The UK’s financial regulatory body has issued a warning notice against Carillion, saying the collapsed engineering giant and relevant directors acted “recklessly”.

The Financial Conduct Authority (FCA) said announcements made in December 2016 and in March and May 2017 did not accurately or fully disclose the financial performance of the company.

The FCA said in a statement: “They made misleading positive statements about Carillion’s financial performance generally and in relation to its UK construction business in particular, which did not reflect significant deteriorations in the expected financial performance of that business and the increasing financial risks associated with it.”

The FCA said directors failed to ensure announcements for which they were responsible “accurately and fully reflected” matters.

Carillion collapsed into administration in 2018 with liabilities of almost £7 billion, leading to thousands of job losses.

The FCA said a public censure is proposed, not a financial penalty.

Cat Hobbs, director of campaign group We Own It, said: “These latest revelations on Carillion are shocking. Not only was the company operating a fundamentally unsustainable model and putting our vital public services at risk, it was misleading its own shareholders and trying to cover up its failings.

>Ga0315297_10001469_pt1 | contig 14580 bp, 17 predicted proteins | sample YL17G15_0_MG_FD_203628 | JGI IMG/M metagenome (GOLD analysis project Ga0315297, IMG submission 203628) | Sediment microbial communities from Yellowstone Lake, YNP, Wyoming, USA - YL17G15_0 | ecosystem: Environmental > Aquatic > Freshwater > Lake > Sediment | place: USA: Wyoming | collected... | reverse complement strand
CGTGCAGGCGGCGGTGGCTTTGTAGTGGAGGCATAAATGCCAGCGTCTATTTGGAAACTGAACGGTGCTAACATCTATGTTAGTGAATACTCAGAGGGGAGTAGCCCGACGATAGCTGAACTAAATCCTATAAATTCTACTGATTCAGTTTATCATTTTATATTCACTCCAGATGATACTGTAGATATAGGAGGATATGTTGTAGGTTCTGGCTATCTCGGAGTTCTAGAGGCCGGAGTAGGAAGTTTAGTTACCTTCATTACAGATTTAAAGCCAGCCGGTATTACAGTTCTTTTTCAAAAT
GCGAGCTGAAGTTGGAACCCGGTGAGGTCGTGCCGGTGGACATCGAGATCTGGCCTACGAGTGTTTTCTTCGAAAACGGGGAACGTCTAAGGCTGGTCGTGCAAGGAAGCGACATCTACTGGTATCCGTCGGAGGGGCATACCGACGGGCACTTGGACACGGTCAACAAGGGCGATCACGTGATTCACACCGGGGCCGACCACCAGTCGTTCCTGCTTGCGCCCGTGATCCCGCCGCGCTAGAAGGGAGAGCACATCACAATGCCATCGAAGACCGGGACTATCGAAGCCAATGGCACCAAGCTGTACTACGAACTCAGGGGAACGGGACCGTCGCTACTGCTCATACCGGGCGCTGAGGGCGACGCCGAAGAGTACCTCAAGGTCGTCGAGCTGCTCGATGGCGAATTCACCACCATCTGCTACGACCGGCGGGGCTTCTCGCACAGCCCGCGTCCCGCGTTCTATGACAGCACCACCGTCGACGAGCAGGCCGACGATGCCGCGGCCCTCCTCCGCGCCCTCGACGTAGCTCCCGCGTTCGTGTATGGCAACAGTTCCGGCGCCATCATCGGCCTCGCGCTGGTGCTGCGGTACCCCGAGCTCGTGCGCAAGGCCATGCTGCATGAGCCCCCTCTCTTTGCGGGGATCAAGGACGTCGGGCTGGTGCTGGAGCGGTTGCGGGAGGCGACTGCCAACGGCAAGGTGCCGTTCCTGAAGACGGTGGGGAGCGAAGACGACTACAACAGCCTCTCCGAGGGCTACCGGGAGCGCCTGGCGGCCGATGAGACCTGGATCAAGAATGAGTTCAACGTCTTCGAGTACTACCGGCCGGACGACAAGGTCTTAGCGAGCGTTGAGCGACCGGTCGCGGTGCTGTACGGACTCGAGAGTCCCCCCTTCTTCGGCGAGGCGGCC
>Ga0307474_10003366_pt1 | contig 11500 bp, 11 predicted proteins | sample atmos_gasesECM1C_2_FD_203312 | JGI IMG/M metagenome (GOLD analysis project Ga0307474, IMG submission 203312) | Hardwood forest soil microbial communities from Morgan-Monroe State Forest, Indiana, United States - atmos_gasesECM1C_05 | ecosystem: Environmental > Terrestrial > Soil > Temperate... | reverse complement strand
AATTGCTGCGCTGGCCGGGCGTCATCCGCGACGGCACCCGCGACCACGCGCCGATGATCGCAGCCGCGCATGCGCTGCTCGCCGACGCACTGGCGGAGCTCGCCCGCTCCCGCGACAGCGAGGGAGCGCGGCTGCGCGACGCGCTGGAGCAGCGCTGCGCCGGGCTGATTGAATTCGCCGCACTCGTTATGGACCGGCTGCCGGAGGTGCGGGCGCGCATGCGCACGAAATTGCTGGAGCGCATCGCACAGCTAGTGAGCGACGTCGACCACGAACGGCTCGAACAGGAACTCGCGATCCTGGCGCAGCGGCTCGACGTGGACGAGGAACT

“The total scandal of Carillion’s collapse should have been a turning point. Instead of hiving off huge chunks of the public sector to dodgy outsourcing companies, our services should be run publicly and in house.”

Unite assistant general-secretary Gail Cartmail said: “It is astonishing that nearly three years after Carillion’s collapse no-one has yet been charged let alone convicted over their actions.

“Without a doubt Carillion had been trading while insolvent for some time before its collapse.

“This was not a victimless white collar crime, thousands of workers lost their jobs. If executives and directors had reported honestly on Carillion’s financial predicament, many of those job losses could have been avoided.

“This case demonstrates everything that is wrong with corporate law in the UK, a failure to act before a company collapses, very slow investigations following a collapse, and then if action is taken it is only a slap on the wrist.

“Public censure is not a sufficient punishment, the guilty should be going to prison.

“The Government needs to get its head out of the sand and introduce legislation which will end this form of bandit capitalism once and for all.”